Want To Raise Truly “Beautiful” Kids? Here’s What You Must Remember

What is your perception of true beauty is and how you would like to teach your kids about being truly “beautiful”?!

Are millennial parents a product of hypocritical decisions? Or are we blissfully unaware of our actions that are rooted in hypocrisy? Ask yourself. Let me explain.

I was revisiting moral sciences notes with my little girl where I taught her why honesty is the best policy, practice makes perfect and all the other humdrum lines we grew up listening to. "Beauty lies in the eyes of the beholder", I said in a mighty and confident tone only to watch my daughter's wide eyes open wider. "What does it mean, ma?" she asked.

I started off the usual preaching on why she mustn't fall prey to society's definition of beauty and why it is only skin deep and what's inside really counts. I was doing well, I could sense as she sat listening in rapt attention. We soon wrapped the talk and as I got up to clean her room, something struck me. 

Her doll collection boasted of all fair-skinned, flawless and size-zero dolls flaunting the most fashionable dresses. The books on her shelf were all the usual- Disney princesses, and sweet little girls who did all those cutesy things in their everyday lives. What was I looking at?! 

I taught her it is okay to be flawed, it is okay to have imperfections (all the books I read on the Wabi-sabi philosophy came in handy) and what matters is accepting us for who we are. But how will she learn to accept when all that she sees around is spotless, flawless and a 100% perfect world? I will give you a minute to pause and look around your child's books and toy shelf too. 

Are we missing the bigger picture? 

I recently read an article on how this concept of being "perfect" and "flawlessly beautiful" has been silently passed on across generations even through the most innocent channel of them all- children's nursery rhymes and fairy tales. Right from Chubby Cheeks, Dimple Chin…Curly Hair, Very Fair to Mirror, Mirror On The Wall, Who's The Fairest Of Them All, to the Prince falling for Cindrella just by seeing her beauty at the ball that night- our childhood stories were riddled with sexist and biased narratives that make us wonder if we are feeding our children a steady diet of intolerance and prejudice too. 

Feeling miserable already? Welcome to that odd feeling I have had lately! I picked myself us and decided to action certain things. Sharing here so it helps fellow moms too.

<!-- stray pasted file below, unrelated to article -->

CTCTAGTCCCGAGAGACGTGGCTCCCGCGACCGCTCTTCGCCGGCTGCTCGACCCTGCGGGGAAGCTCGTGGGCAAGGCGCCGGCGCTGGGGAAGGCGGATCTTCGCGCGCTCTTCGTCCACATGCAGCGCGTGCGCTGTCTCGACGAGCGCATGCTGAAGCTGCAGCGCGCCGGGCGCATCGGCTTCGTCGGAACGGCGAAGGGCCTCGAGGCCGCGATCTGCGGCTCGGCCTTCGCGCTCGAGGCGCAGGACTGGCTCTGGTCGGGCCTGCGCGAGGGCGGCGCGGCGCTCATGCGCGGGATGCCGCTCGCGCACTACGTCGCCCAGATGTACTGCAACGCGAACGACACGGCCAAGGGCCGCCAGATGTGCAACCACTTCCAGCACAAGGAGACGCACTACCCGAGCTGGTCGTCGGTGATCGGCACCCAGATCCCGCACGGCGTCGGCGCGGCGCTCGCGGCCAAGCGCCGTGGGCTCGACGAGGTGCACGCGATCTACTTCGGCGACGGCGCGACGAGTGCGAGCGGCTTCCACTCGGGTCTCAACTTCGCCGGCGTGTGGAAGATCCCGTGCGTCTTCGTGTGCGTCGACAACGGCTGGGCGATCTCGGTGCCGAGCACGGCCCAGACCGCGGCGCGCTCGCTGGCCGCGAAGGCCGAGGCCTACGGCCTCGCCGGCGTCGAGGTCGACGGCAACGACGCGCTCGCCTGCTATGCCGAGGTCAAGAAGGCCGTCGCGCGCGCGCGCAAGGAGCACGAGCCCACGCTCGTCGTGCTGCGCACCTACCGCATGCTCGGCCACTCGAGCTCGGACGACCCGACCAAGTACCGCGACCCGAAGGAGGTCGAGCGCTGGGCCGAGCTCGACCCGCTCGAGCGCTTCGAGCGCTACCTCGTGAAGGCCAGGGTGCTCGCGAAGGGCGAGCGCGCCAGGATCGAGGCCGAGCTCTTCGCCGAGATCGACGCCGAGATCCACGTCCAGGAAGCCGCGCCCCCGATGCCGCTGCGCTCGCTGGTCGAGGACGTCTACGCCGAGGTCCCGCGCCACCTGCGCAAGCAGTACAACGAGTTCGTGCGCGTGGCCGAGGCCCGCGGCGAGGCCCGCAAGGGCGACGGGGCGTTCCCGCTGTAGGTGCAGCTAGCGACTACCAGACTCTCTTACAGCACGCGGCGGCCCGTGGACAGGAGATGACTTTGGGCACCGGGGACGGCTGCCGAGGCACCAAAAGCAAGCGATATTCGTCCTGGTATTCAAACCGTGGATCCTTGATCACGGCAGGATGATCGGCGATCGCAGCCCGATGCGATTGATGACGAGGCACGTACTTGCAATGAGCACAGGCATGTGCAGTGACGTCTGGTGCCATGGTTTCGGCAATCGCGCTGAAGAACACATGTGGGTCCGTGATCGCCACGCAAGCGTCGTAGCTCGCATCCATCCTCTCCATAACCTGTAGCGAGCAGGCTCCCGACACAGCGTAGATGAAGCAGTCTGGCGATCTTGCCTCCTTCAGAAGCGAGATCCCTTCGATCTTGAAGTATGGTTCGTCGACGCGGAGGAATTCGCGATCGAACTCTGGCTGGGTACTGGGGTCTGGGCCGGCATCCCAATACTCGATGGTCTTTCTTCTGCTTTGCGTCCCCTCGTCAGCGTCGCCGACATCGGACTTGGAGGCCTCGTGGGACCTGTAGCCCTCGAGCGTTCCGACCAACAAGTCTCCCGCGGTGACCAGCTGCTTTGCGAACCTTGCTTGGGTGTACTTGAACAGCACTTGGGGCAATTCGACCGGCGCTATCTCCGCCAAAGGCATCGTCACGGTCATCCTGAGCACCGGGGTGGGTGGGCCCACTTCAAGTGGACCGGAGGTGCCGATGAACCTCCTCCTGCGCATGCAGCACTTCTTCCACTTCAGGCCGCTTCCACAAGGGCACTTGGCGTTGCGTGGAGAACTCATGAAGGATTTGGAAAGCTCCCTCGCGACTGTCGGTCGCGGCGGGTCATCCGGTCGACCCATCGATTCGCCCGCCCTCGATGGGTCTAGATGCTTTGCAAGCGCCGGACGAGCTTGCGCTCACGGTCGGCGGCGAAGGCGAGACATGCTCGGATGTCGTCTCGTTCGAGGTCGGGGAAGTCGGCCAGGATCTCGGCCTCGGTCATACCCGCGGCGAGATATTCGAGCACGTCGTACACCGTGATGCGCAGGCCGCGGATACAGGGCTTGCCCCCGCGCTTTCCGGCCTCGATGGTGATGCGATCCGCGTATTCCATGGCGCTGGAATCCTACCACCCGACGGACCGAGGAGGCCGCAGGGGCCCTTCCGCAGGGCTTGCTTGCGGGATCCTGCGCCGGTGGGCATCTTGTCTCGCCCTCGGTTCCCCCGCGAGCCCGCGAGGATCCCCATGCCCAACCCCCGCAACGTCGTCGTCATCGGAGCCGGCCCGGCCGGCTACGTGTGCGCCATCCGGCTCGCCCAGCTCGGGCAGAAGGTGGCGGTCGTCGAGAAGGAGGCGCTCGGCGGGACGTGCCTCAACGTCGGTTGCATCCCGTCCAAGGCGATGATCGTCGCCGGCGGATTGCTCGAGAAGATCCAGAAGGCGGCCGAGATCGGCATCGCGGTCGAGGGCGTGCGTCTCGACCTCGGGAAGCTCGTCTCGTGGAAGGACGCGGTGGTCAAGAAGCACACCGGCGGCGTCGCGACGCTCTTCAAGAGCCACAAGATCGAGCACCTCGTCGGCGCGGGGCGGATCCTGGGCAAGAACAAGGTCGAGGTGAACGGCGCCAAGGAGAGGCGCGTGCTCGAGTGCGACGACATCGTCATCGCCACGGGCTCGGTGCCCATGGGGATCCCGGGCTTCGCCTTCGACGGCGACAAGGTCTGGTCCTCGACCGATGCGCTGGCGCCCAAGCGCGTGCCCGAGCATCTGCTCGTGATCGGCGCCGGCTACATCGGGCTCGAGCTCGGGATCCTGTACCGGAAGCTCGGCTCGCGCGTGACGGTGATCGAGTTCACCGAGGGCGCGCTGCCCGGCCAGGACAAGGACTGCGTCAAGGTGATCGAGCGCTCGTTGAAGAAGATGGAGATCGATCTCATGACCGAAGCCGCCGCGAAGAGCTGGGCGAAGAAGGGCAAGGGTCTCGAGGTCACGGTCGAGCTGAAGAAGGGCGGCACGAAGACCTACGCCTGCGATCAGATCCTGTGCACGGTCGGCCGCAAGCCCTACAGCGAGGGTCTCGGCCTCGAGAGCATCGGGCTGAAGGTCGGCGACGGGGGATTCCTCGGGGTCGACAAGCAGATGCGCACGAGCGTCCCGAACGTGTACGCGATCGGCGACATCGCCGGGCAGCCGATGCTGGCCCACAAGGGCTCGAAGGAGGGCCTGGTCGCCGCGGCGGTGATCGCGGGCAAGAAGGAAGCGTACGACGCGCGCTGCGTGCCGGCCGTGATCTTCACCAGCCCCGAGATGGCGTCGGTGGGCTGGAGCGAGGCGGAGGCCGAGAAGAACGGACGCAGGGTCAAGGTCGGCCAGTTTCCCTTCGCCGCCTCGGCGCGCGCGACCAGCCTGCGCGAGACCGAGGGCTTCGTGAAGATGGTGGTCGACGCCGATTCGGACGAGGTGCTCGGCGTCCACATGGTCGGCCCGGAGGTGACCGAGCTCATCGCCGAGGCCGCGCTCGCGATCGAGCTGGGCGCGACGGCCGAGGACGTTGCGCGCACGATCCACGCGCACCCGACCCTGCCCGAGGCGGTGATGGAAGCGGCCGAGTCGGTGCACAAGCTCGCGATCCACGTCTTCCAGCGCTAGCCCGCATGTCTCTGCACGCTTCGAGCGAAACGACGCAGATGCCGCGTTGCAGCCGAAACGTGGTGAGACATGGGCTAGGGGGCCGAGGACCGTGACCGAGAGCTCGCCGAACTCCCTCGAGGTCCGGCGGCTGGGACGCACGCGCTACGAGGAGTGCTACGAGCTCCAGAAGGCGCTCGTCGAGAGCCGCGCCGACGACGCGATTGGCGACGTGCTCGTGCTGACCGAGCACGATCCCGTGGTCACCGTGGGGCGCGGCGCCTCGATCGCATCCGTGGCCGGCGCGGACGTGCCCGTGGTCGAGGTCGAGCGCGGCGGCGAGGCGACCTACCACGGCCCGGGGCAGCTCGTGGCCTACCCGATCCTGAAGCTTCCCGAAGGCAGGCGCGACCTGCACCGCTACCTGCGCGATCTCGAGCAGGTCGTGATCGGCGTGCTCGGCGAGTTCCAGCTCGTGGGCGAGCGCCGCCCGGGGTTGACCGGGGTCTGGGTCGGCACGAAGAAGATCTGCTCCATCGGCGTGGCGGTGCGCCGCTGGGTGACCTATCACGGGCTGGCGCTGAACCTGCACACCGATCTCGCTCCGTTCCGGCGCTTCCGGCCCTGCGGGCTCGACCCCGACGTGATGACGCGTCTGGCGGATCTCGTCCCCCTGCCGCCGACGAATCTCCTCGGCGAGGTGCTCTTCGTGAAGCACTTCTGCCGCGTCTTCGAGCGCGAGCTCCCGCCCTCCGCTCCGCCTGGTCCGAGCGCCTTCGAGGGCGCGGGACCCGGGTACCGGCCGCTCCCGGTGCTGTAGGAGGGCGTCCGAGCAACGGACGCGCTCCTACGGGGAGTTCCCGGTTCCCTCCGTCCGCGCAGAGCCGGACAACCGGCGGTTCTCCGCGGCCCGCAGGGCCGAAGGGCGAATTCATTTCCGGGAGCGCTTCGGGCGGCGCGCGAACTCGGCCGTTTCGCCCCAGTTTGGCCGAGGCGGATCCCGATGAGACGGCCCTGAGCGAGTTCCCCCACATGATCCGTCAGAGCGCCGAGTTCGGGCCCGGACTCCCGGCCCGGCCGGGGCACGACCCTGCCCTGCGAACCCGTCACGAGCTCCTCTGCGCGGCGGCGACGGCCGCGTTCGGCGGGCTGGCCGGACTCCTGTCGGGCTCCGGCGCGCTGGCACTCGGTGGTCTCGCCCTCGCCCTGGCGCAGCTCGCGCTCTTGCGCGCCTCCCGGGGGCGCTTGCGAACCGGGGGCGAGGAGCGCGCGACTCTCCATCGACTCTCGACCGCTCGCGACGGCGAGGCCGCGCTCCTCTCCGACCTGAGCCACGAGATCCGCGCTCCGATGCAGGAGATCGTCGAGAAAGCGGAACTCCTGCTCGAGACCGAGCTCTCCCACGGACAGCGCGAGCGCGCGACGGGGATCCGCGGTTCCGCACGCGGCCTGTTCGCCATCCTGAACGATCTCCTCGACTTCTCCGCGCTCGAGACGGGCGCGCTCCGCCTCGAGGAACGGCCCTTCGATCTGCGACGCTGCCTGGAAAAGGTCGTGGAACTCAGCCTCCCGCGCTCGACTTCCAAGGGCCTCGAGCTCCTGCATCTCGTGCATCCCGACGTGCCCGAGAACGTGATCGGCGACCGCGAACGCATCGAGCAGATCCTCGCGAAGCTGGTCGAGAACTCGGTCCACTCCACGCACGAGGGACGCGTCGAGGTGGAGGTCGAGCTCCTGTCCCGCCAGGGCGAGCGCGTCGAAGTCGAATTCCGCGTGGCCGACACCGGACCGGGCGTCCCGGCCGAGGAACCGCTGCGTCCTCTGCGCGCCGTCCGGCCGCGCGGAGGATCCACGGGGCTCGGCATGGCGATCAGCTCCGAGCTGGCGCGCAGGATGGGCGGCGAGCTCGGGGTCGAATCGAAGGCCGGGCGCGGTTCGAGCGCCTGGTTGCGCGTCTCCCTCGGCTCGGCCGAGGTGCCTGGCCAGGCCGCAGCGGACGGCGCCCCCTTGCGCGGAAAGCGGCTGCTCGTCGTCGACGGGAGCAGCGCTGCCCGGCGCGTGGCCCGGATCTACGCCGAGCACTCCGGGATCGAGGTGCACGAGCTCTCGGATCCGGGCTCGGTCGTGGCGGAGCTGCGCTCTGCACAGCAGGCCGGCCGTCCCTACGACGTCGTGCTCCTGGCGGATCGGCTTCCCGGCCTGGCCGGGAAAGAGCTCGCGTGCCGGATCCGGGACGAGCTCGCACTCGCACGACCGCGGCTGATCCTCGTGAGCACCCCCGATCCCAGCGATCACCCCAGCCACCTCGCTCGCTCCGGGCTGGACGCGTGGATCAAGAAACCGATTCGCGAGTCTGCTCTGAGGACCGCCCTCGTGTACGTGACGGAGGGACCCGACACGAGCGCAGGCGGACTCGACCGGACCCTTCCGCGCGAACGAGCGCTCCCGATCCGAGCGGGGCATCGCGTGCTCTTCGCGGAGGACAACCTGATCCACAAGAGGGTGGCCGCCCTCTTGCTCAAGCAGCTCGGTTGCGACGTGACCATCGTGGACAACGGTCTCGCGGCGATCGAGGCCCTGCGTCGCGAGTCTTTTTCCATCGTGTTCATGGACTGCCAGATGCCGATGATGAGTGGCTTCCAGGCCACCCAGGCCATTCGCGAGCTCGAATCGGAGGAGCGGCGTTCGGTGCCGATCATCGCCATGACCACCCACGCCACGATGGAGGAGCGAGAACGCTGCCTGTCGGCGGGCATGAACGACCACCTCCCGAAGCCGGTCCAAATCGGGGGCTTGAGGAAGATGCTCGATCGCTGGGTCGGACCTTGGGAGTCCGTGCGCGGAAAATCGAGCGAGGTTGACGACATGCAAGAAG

Stop complimenting your kids for their looks.

Especially colour. STOP! If you have that annoying aunt who goes a step further and compares the skin tone of your children, bite the bullet and give her a befitting reply. Tough as it may sound- your kids will be watching and will learn a lesson. 

Don't go overboard about your perception of beauty too:

It's simple. Monkey see. Monkey do. If you are about discussing fairness creams to look radiant in your Diwali party and for the big holiday, your kids are going to take that as a cue. "Fair mamma is happy mamma"- they will perceive. Do we really want that?!

Give them the right exposure:

Throw in books on diverse cultures, people and even those with different abilities and powers. We have a whole list of reccos on KSP Book Club here. Show your kids superheroes come in all forms and don't always wear capes!

Watch what you say:

Even if we don't intend to, we sometimes blurt out the wrong words. And that ends up leaving a scar. Reminded of Masaba Gupta's interview with Kidsstoppress where she says people used to address her as "Kaali" when she was a child! Ask yourself if you pass comments on celebrities or movie stars when your kids are around- it is time you stopped doing that. 

Teach them what matters:

Once you have established that beauty is skin deep, teach your kids what true beauty is. What it means to be kind, empathetic, polite and respectful to people around us. We simply loved this new ad by Mamaearth that drives home the message of #BeautifulInDeed. We love how the mom explains the concept of true beauty without sounding preachy or pedantic. And the joy in the child's eyes at the end, totally worth it! 


A post shared by Mamaearth (@mamaearth.in)

So, tell us in the comments what your perception of true beauty is and how you would like to teach your kids about being truly "beautiful"?!


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